By July, Mr. Udeoji was at his wits’ end. Local lockdowns had eased, but schools remained closed and the price of food had soared. Fitful government efforts to distribute food aid fell short amid accusations of corruption and hoarding. 

One morning, his savings exhausted and his rent due, he turned to Twitter. “Survival has been difficult since school closure,” he tweeted, posting a photo of his family. “I need online private coaching opportunities or any job ... please help.”

Strangers responded, offering to make donations. Soon he had money to help pay the rent and buy supplies for his baby daughter. 

In October, Nigeria reopened schools and Mr. Udeoji went back to work; he has started to save again. His wife is looking for a job. What worries him now is that the new uptick in coronavirus cases in Nigeria might lead the authorities to impose another lockdown.

“We have tested [lockdown] and it did not work,” he complains. “Look at the market, things are like three times what it used to be. They shouldn’t even think about it because Nigeria is not ready.”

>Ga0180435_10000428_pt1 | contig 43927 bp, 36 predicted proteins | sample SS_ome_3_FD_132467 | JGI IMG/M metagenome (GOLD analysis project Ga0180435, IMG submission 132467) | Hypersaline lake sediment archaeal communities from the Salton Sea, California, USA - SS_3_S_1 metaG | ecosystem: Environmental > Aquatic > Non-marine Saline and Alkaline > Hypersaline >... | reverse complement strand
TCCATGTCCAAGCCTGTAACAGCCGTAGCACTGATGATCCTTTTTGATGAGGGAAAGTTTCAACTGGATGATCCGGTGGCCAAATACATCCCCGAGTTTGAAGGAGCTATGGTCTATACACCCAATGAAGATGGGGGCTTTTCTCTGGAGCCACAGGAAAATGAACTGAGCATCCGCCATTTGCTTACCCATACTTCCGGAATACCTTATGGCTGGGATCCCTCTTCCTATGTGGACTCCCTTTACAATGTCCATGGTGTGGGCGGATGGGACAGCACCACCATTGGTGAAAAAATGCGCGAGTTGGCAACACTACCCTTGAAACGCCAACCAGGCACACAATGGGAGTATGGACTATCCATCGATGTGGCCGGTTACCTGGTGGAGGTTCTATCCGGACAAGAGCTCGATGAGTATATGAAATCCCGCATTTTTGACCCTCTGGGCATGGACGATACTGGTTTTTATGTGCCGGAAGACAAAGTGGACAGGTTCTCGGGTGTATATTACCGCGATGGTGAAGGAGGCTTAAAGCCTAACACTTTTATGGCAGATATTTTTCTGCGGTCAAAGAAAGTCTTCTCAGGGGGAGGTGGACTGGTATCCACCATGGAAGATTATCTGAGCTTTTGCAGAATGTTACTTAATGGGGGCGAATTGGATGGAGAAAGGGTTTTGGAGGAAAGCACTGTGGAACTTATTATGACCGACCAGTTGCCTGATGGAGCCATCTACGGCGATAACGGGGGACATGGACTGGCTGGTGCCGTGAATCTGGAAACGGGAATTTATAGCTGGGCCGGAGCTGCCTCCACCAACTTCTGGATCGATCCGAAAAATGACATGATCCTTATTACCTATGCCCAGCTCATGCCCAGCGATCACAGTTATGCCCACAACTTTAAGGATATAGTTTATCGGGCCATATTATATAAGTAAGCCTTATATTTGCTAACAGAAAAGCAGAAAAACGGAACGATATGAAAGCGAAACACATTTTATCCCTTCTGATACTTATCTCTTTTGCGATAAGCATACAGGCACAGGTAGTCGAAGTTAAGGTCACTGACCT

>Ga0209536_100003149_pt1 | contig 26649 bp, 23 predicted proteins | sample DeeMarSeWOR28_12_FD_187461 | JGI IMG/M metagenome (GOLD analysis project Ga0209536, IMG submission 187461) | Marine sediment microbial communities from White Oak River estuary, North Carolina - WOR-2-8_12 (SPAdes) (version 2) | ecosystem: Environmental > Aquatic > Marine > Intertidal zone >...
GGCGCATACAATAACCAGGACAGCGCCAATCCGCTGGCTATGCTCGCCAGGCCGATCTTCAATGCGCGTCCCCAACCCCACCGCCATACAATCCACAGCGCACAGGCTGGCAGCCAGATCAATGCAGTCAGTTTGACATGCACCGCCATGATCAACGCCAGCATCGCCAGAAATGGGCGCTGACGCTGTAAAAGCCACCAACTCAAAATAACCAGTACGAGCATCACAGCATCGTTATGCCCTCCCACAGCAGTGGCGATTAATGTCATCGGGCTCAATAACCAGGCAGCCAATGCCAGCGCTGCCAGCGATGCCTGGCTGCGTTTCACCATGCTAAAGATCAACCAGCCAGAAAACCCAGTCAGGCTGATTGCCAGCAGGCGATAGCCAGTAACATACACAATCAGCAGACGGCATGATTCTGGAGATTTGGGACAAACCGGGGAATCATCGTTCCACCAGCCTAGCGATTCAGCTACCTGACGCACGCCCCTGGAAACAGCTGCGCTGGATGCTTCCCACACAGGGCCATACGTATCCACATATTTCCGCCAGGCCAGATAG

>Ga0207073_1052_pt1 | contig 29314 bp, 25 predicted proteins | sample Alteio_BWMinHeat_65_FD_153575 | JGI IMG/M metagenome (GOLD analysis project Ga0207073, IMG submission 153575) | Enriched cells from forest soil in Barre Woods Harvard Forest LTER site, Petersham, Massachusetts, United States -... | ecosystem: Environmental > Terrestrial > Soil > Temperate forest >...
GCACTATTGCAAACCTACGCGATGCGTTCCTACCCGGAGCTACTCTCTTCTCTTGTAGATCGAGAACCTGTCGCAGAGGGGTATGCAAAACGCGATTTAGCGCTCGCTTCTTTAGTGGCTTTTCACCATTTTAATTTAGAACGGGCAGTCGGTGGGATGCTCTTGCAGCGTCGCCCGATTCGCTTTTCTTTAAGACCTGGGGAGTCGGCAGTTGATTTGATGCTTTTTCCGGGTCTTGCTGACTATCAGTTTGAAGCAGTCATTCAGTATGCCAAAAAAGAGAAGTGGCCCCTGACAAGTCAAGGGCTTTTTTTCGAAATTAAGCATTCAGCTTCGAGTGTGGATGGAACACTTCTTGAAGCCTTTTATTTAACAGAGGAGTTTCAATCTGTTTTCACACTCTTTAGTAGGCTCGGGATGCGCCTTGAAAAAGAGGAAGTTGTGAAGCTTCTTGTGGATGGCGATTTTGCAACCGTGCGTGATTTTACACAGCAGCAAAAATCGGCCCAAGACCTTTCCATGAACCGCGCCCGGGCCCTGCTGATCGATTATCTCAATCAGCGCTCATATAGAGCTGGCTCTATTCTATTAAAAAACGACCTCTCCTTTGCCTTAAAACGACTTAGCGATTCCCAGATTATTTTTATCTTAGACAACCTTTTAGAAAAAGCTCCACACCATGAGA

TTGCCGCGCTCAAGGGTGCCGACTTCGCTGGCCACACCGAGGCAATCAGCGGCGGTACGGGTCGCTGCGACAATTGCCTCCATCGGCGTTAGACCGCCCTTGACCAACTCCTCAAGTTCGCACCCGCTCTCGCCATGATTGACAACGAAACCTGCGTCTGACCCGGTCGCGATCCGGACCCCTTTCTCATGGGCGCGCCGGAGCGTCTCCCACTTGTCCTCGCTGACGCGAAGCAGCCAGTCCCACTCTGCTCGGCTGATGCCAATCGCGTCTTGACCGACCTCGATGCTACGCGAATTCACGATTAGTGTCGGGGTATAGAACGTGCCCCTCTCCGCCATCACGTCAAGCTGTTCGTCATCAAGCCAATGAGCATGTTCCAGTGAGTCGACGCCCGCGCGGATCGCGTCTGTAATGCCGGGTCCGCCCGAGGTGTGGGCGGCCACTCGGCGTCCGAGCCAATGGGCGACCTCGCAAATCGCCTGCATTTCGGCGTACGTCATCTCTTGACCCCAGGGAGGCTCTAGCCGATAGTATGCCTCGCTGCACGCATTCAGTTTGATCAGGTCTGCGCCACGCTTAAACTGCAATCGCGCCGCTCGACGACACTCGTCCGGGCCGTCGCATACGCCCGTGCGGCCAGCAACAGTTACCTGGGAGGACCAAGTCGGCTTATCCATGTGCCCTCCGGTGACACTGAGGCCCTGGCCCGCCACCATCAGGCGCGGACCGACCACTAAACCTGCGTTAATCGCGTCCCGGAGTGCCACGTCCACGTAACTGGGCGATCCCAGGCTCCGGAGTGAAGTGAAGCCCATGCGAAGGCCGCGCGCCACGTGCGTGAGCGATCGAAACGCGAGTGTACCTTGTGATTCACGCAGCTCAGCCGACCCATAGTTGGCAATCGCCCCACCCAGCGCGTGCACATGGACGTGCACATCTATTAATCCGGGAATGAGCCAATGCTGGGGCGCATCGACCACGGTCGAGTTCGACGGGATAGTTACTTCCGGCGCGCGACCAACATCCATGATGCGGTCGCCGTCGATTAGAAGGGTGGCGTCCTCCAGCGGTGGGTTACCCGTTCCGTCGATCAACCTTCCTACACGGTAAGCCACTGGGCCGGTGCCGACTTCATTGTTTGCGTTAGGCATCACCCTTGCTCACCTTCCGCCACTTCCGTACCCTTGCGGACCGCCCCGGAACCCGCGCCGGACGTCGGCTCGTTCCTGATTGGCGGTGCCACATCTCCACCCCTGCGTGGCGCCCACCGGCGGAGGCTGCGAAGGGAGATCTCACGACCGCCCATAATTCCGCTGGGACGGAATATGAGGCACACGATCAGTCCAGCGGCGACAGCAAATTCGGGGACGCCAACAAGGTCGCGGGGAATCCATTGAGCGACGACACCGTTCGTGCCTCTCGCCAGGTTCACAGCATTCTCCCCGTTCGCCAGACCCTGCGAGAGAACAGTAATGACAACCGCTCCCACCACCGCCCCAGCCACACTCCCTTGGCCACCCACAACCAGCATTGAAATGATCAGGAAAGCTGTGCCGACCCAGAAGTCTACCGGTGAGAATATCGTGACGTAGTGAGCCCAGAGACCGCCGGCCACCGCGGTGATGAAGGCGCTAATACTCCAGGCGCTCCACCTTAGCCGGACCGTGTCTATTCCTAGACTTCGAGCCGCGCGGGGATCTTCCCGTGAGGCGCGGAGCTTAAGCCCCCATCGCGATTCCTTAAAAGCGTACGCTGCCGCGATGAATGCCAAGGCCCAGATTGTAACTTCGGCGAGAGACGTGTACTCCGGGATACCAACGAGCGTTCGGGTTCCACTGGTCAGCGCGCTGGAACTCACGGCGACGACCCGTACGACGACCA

Nigeria isn’t the only African country facing a second COVID-19 wave. In recent weeks, Kenya and South Africa have tightened social controls to curb the pandemic, and South Africa is confronting a new variant of the virus thought to be more highly transmissible.

Still, the overall trend in Africa has defied the doomsayers. The continent has 17% of the world’s population but roughly 3% of reported pandemic deaths.  

Experts point to demographics – Nigeria’s median age is 18 – and climate and lifestyles as possible factors in the disease’s trajectory. Life-and-death experience with diseases like Ebola also prepared public health officials in West Africa better than health workers in many Western countries. COVID-19 data is limited by testing capacity, and some countries may be undercounting, but early and aggressive government interventions appear to have largely worked.